The opinion of the court was delivered by: Egan Jr., J.
Calendar Date: November 22, 2011
Before: Spain, J.P., Malone Jr., Stein, McCarthy and Egan Jr., JJ.
Appeal from a decision of the Workers' Compensation Board, filed August 18, 2010, which ruled that claimant sustained a compensable injury and awarded workers' compensation benefits.
On August 10, 2007, claimant, a court reporter, was found unconscious at her workplace and rushed to a local hospital, where she was diagnosed with a subarachnoid hemorrhage caused by a ruptured basilar artery aneurysm. Although claimant survived, she apparently remains unable to communicate. A workers' compensation claim subsequently was filed on her behalf, and the employer and its workers' compensation carrier (hereinafter collectively referred to as the employer) controverted the claim, asserting that the ruptured aneurysm was not related to claimant's employment. Following a hearing, a Workers' Compensation Law Judge (hereinafter WCLJ) found that the employer did not overcome the presumption of compensability set forth in Workers' Compensation Law § 21 (1). The Workers' Compensation Board affirmed the WCLJ's decision, prompting this appeal by the employer.
We affirm. Pursuant to Workers' Compensation Law § 21 (1), a presumption of compensability exists where, as here, an unwitnessed or unexplained injury occurs during the course of the affected worker's employment (see Matter of Brown v Clifton Recycling, 1 AD3d 735, 735 ). "The employer may overcome the presumption by presenting substantial evidence to the contrary" (Matter of Steadman v Albany County, 84 AD3d 1649, 1650  [internal quotation marks and citations omitted]).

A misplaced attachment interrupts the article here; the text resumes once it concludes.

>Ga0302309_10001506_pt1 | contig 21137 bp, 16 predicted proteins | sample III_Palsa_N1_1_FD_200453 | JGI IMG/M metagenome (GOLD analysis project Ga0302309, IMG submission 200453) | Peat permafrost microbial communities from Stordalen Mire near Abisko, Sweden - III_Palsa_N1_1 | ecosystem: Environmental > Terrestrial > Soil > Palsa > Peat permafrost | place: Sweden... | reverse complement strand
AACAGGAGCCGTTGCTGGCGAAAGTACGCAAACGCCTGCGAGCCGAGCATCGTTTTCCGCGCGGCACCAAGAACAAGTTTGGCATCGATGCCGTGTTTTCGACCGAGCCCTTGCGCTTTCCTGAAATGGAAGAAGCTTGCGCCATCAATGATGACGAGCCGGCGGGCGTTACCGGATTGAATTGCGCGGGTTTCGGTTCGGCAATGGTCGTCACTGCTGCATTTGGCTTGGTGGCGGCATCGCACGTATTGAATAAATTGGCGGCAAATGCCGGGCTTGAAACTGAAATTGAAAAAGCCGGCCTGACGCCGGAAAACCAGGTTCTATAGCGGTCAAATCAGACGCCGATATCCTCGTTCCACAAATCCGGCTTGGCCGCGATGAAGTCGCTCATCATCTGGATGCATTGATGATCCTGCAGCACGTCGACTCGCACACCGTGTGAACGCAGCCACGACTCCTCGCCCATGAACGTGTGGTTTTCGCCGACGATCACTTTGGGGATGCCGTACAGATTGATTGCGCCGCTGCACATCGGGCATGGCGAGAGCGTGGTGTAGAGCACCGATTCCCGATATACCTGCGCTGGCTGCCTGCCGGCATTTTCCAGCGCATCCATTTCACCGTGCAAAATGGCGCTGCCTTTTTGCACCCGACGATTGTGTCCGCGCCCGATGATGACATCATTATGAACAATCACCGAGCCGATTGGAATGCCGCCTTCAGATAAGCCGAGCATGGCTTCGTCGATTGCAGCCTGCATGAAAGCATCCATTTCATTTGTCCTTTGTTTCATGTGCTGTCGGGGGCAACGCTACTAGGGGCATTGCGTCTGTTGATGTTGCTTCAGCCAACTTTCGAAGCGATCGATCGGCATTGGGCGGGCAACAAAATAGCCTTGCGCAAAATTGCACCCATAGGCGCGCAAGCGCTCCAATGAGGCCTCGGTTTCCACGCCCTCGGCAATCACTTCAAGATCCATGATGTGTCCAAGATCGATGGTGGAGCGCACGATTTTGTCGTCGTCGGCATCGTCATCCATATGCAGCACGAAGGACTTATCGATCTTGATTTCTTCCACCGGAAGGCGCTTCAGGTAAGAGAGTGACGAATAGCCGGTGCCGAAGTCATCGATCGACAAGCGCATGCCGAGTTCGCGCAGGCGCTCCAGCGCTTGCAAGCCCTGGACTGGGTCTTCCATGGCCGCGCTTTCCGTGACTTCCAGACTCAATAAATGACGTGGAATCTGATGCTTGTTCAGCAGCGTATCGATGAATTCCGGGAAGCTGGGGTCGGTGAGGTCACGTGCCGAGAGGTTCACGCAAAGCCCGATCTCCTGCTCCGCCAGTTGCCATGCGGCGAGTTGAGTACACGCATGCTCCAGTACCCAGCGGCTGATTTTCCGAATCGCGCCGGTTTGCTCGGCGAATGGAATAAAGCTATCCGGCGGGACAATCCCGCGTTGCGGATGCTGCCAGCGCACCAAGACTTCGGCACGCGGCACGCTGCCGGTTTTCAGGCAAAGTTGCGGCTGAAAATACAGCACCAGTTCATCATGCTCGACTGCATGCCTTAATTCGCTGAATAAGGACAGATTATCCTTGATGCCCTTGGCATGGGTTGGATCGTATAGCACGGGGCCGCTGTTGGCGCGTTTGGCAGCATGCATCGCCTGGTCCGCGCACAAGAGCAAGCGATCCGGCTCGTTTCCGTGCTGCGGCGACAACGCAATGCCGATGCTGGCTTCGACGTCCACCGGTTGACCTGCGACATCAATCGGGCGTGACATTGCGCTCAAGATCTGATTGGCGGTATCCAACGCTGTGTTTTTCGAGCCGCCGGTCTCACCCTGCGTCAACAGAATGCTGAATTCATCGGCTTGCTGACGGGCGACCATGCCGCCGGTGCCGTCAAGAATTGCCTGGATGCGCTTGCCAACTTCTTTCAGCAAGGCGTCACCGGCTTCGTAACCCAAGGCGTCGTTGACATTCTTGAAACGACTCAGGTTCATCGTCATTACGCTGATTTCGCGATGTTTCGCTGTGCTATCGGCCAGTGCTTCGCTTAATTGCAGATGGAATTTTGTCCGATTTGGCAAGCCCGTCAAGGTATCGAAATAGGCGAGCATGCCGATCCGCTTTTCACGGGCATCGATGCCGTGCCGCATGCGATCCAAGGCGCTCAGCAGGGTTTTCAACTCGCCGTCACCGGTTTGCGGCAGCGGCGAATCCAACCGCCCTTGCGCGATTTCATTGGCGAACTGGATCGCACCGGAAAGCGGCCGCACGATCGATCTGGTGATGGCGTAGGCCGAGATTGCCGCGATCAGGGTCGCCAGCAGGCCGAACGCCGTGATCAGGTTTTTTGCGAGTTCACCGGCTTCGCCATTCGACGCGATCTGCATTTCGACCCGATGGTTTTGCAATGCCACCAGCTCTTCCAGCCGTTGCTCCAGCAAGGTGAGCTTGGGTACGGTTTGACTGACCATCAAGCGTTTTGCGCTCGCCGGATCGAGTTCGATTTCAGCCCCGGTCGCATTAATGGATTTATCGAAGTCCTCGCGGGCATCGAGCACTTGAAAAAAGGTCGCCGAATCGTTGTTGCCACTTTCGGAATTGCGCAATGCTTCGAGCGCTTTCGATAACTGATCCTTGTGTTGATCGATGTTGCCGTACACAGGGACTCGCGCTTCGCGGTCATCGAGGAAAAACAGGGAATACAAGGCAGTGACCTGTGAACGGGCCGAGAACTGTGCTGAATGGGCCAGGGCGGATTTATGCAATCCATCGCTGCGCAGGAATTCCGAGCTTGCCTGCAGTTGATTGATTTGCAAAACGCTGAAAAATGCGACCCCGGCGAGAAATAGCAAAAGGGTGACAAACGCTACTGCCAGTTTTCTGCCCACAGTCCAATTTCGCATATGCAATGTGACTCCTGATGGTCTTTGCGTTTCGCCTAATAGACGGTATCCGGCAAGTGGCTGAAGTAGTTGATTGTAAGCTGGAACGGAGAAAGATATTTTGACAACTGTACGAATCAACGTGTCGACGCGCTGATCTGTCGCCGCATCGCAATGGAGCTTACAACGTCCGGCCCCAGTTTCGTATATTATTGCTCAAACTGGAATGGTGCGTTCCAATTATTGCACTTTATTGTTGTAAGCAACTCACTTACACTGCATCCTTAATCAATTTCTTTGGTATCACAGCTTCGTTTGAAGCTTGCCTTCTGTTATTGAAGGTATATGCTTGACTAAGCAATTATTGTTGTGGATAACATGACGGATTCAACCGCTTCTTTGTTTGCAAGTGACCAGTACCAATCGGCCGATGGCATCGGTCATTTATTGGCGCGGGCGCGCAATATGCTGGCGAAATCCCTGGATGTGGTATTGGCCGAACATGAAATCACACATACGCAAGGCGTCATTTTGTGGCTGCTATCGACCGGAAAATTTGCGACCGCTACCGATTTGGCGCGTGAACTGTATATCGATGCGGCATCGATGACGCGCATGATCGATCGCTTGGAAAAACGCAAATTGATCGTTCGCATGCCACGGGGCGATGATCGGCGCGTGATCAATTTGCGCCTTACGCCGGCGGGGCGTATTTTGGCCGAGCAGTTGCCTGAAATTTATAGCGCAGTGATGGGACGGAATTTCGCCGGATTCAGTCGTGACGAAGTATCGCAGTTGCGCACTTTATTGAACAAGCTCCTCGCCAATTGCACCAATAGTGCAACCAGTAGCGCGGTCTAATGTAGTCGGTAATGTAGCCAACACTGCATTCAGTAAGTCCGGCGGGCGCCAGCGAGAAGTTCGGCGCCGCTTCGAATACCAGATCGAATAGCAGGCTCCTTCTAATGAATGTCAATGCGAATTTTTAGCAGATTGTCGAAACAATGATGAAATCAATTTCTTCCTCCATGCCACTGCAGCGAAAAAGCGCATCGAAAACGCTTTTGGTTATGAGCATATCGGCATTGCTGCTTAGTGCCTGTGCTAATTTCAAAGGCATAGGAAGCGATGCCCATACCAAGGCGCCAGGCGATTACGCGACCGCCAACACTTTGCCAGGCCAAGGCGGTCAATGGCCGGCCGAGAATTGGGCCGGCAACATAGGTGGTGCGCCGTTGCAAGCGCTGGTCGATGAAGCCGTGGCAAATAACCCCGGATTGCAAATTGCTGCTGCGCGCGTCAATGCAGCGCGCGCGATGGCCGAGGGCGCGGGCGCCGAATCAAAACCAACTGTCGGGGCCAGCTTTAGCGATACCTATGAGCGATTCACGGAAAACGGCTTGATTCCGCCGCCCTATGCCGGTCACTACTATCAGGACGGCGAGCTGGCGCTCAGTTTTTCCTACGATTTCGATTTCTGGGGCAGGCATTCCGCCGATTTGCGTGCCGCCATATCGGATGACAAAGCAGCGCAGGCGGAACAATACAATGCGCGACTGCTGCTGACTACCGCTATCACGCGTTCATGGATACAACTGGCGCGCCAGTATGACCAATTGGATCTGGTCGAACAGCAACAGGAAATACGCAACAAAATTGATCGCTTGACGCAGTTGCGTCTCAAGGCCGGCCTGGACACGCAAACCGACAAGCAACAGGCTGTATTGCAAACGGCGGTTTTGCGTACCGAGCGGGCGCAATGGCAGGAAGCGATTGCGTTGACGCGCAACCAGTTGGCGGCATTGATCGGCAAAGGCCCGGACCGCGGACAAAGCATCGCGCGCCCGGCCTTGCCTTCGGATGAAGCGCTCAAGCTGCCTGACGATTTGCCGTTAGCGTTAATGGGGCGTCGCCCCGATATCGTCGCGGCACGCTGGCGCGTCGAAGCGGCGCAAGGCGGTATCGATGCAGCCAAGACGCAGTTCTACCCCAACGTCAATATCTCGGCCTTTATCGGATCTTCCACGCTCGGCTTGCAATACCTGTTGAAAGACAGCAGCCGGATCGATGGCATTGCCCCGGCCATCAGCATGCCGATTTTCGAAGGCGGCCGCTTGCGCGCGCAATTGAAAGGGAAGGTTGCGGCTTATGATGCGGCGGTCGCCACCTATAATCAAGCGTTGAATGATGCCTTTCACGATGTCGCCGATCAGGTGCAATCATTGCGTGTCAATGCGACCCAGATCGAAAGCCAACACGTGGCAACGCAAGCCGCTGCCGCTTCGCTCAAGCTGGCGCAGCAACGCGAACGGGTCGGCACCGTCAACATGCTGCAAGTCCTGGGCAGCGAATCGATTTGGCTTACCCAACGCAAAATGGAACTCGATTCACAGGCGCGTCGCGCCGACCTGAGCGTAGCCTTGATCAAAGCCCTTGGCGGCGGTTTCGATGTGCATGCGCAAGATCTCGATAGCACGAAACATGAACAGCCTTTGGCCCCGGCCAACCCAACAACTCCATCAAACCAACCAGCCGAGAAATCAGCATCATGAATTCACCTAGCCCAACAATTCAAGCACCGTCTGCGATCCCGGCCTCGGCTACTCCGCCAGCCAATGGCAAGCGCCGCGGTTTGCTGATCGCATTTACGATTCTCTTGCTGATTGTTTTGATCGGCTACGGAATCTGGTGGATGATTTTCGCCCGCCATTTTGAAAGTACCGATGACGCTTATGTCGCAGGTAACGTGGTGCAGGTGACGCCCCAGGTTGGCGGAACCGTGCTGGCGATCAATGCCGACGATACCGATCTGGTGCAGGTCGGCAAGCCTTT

Here, we find no basis upon which to disturb the Board's conclusion that the employer did not present sufficient evidence to overcome the presumption. The record establishes that, prior to claimant's collapse, she was under considerable stress at work and her workplace was loud and overheated. While the employer's expert opined that claimant's ruptured aneurysm was unrelated to her employment, the Board agreed with the WCLJ that the expert's report and testimony were not credible -- in large measure because he was evasive when questioned as to whether work-induced stress could raise a person's blood pressure high enough to cause an aneurysm to rupture. Notably, the expert acknowledged that high blood pressure could be a factor in the rupture of an aneurysm and conceded that he did not know what claimant's blood pressure was at the time the rupture occurred. Contrary to the employer's argument, the Board, which "is the sole arbiter of witness credibility" (Matter of Hammes v Sunrise Psychiatric Clinic, Inc., 66 AD3d 1252, 1252 ), was not required to wholly credit the expert's opinion on this point simply because it was the only expert proof presented (see Matter of Musa v Nassau County Police Dept., 276 AD2d 851, 852 ). The employer's remaining arguments on this point, to the extent not specifically addressed, have been examined and found to be lacking in merit.
Spain, J.P., Malone Jr., Stein and McCarthy, JJ., concur.
ORDERED that the decision is affirmed, without costs.
Robert D. Mayberger Clerk of the Court
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